December 3rd, 2021

School zone safety reminders

By Medicine Hat News Opinon on September 5, 2018.

Another school term has begun, and that means summer vacation is over — for motorists as well as students.

Just as it’s time for students to turn their focus back to their studies, it’s also time for drivers to turn their attention back to school zone safety.

As points out, school zones are busy places, with parents as well as school buses dropping children off at school or picking them up after school. Children are milling about, talking or playing with friends, and perhaps not always paying attention to traffic.

“There’s a lot to look for as a driver,” says the website.

But if drivers are inattentive while driving through school zones, it’s a recipe for potential trouble — even tragedy. notes that from 2012 to 2016, an average of 230 children in Alberta were injured each year as either pedestrians or cyclists.

“Drivers play a key role in back-to-school safety,” says the website. “Be alert and extra cautious in and around school zones and playgrounds as well as near school buses.”

That should go without saying, but as we all know, sometimes drivers are distracted, busy with their digital devices instead of devoting full attention to the road.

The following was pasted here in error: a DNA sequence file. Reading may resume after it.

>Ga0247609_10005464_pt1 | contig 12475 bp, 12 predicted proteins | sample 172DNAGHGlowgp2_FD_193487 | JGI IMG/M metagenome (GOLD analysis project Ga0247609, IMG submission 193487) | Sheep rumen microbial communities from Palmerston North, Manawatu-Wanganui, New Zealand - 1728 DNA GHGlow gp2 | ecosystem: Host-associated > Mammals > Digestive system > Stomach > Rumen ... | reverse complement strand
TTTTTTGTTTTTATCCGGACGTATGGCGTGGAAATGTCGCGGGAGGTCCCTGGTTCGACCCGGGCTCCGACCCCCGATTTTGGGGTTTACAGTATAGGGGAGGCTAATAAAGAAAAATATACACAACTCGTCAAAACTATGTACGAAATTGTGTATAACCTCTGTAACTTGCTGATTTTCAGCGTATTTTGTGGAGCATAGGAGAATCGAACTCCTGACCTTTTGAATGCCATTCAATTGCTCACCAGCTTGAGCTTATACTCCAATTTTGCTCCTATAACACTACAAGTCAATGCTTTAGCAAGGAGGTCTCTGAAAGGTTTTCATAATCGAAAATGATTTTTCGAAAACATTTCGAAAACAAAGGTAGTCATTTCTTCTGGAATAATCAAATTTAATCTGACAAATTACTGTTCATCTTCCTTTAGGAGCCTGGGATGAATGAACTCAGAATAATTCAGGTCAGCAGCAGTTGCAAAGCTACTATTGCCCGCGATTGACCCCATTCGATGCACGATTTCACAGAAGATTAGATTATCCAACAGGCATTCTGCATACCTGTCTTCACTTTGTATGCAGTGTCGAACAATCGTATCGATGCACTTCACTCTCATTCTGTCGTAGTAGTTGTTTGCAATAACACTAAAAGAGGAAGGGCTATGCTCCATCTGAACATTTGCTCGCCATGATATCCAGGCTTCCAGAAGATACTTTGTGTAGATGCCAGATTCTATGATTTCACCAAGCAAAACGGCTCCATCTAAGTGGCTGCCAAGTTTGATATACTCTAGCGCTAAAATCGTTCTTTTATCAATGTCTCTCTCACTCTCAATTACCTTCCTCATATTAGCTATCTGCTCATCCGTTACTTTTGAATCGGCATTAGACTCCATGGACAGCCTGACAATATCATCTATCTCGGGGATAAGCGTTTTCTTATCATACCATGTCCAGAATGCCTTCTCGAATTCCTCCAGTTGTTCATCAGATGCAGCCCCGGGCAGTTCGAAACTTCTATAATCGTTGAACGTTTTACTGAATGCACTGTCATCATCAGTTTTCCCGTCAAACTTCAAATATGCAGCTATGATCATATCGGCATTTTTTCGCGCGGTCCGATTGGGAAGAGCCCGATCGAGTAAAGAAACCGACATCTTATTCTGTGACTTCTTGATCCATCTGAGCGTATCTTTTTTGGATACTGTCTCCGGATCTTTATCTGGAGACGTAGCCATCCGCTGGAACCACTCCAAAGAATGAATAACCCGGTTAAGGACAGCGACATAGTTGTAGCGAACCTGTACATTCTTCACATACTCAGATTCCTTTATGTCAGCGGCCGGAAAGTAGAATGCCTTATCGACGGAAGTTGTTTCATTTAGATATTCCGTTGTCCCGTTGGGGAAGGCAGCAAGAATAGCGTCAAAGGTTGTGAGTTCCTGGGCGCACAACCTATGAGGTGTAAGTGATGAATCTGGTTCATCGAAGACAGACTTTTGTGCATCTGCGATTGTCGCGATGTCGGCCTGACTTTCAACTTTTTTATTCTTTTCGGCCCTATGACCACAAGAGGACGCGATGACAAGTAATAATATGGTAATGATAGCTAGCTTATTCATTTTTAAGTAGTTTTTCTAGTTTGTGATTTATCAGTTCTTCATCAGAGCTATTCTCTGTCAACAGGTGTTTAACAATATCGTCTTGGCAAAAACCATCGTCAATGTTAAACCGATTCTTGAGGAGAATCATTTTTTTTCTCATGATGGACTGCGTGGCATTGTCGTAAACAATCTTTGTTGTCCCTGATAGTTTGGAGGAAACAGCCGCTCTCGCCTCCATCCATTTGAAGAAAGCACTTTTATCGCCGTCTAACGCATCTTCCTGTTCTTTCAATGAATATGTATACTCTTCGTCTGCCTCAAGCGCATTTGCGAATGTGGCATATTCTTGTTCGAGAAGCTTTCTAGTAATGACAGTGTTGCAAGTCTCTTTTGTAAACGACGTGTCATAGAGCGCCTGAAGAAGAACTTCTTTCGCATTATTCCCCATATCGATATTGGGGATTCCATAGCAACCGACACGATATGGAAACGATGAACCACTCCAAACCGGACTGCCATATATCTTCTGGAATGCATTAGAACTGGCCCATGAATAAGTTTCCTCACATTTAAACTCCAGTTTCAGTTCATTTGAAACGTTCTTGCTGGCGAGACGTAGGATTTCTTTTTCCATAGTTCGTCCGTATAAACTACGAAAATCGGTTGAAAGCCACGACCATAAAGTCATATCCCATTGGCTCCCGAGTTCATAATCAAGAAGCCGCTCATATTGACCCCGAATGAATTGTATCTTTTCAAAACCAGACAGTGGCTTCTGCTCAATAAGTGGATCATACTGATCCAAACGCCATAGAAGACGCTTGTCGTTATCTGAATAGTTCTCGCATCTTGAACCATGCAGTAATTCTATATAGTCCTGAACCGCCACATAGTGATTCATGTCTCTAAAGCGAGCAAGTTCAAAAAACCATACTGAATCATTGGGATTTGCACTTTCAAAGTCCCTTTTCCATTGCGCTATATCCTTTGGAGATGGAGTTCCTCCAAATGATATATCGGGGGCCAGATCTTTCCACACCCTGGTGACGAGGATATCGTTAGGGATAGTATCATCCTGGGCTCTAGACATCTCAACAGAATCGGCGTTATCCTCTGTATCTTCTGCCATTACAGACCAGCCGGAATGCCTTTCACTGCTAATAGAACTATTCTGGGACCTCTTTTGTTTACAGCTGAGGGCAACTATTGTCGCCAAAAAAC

It’s not a secret that children can be unpredictable. That’s why drivers must “expect the unexpected,” to quote Walter Matthau’s Mr. Wilson character in the 1993 film “Dennis the Menace.” Safety organizations also advise slowing down, which is the law in school zones anyway. recommends drivers avoid using hands-free devices when travelling through school zones because even the act of carrying on a conversation prevents a driver from being fully focused on driving.

The website also suggests: “Don’t pass other cars in a school zone,” “Be patient” and “Be ready to stop at all times.”

Drivers also need to be mindful around school buses. says nearly 50 per cent of drivers involved in collisions with school buses committed an error, with the most common mistake that of following too closely.

Motorists are also reminded that they must stop for a school bus if it is displaying flashing red lights and an extended stop arm.

Parents and teachers work to teach children about traffic safety and to watch out for vehicles, but sometimes, kids being kids, they forget or are careless. It’s up to drivers to be the extra line of defence needed to keep children safe when they’re going to or coming from school.

Perhaps that will require allowing a little more time for the daily commute if it takes them through school areas. It’s all for a good cause — the safety of our children.

— Lethbridge Herald

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